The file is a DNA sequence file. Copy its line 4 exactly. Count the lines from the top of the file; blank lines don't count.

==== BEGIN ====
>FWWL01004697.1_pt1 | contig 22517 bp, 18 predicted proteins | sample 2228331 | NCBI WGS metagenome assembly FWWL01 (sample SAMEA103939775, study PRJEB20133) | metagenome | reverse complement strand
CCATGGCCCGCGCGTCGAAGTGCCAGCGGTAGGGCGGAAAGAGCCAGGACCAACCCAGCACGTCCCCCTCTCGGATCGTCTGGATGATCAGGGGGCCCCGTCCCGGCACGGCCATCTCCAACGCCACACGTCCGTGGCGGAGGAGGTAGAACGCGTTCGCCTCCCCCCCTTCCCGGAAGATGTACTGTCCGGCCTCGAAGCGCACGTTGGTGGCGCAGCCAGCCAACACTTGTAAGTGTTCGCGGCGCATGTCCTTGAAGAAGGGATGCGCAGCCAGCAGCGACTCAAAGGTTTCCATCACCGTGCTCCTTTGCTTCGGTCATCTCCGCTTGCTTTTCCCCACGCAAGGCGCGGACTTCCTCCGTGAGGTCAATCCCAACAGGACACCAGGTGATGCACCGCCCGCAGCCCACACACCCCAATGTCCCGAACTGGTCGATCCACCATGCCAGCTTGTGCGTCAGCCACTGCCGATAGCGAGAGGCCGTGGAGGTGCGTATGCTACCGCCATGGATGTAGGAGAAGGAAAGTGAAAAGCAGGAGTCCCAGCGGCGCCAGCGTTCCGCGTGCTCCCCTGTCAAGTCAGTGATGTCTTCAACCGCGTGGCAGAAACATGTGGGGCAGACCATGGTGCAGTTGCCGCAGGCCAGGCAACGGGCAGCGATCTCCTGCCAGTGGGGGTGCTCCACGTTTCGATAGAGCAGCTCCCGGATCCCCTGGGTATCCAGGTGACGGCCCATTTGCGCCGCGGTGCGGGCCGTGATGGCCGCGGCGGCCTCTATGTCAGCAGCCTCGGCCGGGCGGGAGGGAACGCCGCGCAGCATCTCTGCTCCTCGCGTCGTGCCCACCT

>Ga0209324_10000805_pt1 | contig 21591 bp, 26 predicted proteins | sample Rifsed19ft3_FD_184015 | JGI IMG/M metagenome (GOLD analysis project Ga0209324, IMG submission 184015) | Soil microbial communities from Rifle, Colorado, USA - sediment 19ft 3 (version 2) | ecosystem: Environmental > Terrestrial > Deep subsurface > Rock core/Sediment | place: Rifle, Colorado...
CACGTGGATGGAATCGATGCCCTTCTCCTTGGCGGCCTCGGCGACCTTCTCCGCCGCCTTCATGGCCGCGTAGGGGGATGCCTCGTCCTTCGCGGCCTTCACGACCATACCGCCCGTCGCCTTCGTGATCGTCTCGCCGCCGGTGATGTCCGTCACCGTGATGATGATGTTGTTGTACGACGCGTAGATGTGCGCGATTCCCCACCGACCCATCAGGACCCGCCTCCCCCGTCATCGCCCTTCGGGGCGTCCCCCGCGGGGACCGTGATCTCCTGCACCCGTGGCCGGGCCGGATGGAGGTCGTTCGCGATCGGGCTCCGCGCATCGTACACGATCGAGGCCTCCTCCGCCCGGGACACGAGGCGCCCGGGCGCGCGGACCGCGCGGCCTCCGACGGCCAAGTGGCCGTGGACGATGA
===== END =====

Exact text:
CACGTGGATGGAATCGATGCCCTTCTCCTTGGCGGCCTCGGCGACCTTCTCCGCCGCCTTCATGGCCGCGTAGGGGGATGCCTCGTCCTTCGCGGCCTTCACGACCATACCGCCCGTCGCCTTCGTGATCGTCTCGCCGCCGGTGATGTCCGTCACCGTGATGATGATGTTGTTGTACGACGCGTAGATGTGCGCGATTCCCCACCGACCCATCAGGACCCGCCTCCCCCGTCATCGCCCTTCGGGGCGTCCCCCGCGGGGACCGTGATCTCCTGCACCCGTGGCCGGGCCGGATGGAGGTCGTTCGCGATCGGGCTCCGCGCATCGTACACGATCGAGGCCTCCTCCGCCCGGGACACGAGGCGCCCGGGCGCGCGGACCGCGCGGCCTCCGACGGCCAAGTGGCCGTGGACGATGA